Posts Tagged ‘stripes’

The Marquess

The next pattern in my Peerage collection is ready! I’m excited to share with you my newest tie pattern, The Marquess!

marquess hero

The Marquess is more formal that its sibling The Viscount, but not quite to the level of The Duke. It falls about in line with the Duke in terms of difficulty – this is not a beginner pattern, but it’s not difficult. If you can follow directions and you know what moss stitch is, you’re probably good to go.

marquess texture

So if you’re looking for a little something to freshen up your office wardrobe – you’ve found it!


P.S. Still looking for testers for my new lace beret! It’s a great springtime pattern too!


An FO, a WIP, and a Plan

I finished the green purse socks after a day of visiting up in Maryland:

green stripes


Thanks to a delay in yarn support for an upcoming design I’ve also had some time to work more on the Flaming June I started on vacation. I’ve got the body done now and am hoping to finish the collar before yarn arrives. Sleeves and dye will no doubt have to wait.

flaming june body


Hubby and I have also come up with a plan for a sweater he’ll actually wear. More on that in a future post, but here’s a tantalizing (read: boring, stockinette) swatch of the yarn he chose!


A Bit Rambly

The CustomFit Sweater took a bit of a hit this week. Something went wonky in my increases and in a fit of sheer stubborness I refused to acknowledge the fact that the front looked waaaay too long and actually measure it. Of course, once I broke down and actually did measure it it was indeed absurdly oversized. Thus resulted much ripping. Have you ever ripped back large quantities of mohair? I wanted to sob. My fingers actually hurt by the time I was done, and I had to break down and snip the stuff more than once.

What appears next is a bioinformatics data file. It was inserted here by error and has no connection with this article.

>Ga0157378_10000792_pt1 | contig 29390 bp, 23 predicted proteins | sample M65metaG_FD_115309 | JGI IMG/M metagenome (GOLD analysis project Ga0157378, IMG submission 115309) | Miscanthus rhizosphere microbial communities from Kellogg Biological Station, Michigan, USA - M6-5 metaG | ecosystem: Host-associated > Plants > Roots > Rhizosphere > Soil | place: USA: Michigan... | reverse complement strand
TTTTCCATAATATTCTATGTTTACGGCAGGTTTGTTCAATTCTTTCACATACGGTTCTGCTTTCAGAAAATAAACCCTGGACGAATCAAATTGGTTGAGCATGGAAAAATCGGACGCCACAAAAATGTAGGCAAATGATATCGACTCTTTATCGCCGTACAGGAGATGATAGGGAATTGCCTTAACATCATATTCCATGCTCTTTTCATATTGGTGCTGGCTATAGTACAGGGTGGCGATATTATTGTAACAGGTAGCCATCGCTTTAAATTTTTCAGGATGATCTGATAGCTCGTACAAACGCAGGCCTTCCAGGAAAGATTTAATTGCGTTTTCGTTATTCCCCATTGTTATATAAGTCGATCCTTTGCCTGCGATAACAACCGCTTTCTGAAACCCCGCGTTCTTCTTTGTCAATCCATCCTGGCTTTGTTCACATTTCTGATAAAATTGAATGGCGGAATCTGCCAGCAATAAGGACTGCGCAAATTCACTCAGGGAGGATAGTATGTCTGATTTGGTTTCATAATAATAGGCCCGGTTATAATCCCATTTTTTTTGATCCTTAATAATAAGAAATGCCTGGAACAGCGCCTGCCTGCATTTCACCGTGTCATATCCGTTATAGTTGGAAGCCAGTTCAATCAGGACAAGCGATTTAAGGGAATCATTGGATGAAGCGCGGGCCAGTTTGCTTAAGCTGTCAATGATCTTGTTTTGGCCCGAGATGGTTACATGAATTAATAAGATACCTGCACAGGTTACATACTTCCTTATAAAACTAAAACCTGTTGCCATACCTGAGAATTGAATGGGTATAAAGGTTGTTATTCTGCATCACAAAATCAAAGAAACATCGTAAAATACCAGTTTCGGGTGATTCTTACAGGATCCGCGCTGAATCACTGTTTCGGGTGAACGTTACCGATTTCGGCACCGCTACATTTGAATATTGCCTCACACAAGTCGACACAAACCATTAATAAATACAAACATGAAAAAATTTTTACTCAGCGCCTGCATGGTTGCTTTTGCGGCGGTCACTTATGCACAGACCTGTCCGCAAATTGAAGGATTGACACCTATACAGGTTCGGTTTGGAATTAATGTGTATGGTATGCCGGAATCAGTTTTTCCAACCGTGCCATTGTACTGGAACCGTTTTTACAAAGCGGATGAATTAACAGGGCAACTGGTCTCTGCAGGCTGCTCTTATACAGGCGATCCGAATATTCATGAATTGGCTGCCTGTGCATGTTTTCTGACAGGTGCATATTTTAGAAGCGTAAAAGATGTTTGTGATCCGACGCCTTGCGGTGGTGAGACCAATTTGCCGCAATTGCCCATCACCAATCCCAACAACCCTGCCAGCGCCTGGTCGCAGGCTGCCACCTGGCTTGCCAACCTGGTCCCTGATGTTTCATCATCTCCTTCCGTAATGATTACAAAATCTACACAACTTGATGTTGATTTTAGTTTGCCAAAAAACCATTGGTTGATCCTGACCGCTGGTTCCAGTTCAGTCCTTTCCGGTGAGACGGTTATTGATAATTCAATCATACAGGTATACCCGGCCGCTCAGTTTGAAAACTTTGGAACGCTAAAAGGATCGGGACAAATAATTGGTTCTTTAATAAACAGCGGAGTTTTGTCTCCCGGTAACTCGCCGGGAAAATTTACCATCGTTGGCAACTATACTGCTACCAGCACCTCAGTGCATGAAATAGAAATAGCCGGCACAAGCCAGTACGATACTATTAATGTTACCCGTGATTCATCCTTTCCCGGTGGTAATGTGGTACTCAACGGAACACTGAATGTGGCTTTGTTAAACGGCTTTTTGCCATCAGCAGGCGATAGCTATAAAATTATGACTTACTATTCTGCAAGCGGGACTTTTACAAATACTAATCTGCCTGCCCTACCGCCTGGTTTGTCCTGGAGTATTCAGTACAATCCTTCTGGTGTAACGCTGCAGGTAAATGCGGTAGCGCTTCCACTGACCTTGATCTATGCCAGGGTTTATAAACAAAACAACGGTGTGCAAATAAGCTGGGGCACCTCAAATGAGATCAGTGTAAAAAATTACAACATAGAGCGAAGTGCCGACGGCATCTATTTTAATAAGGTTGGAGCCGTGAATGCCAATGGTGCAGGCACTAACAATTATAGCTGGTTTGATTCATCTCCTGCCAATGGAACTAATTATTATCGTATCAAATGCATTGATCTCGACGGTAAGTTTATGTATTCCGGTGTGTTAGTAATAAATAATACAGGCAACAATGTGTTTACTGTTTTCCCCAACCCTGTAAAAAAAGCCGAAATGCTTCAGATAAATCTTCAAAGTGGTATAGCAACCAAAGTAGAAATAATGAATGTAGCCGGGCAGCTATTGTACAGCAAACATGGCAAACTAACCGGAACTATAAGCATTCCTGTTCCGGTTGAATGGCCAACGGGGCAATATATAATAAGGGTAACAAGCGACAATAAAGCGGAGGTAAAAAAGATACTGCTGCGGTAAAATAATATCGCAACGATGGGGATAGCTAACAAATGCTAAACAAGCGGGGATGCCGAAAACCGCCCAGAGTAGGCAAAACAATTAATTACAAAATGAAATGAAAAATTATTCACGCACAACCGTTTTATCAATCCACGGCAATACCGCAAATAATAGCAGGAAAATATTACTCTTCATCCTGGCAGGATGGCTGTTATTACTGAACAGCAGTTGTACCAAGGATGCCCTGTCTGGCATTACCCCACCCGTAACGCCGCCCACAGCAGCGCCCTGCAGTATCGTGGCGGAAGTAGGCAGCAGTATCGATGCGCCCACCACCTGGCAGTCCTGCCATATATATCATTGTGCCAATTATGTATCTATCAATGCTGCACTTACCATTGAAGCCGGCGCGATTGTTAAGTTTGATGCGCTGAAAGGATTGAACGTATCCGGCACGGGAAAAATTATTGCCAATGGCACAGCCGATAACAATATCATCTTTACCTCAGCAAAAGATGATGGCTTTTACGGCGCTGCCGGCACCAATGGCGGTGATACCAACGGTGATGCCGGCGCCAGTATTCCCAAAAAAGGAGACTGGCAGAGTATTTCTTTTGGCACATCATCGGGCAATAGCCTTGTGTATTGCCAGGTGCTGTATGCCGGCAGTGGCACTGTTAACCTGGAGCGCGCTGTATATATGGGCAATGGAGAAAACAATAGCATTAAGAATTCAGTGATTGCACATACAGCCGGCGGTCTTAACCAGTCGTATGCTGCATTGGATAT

cardigan front

Unsurprisingly, after all that ripping the cardigan spent some time in timeout. I consoled myself by finishing a nice, mindless self-striping sock and starting the other. Generally I save those for when I’m on the go or for days when I’m just to brain dead for the complications of my current “main” project, but I figure this is pretty close to the latter.


As an aside, can I just say how tickled I am by everyone’s response to Willow Lake? You guys are amazing. It’s already giving Catch and Lovely a run for their money in terms of popularity, and it hasn’t even been out a week! Seeing that happen has made a rough week a whole lot better!


Bel Air

It seems like every time I fall off the face of the earth, I return with a new pattern. If only disappearing from the blog world for a few days could magically produce new patterns without all the work! I actually have two new patterns to introduce in the next couple weeks, but today I’m proud to present my new Bel Air socks.
bel air socks
These started as a stash-busting project for me, as I have a rather embarrassingly large number of partial skeins of sock yarn laying around from old projects. While I’ve indicated the yarns I used for the sample, pretty much any old sock yarn you have in your stash will work just as well.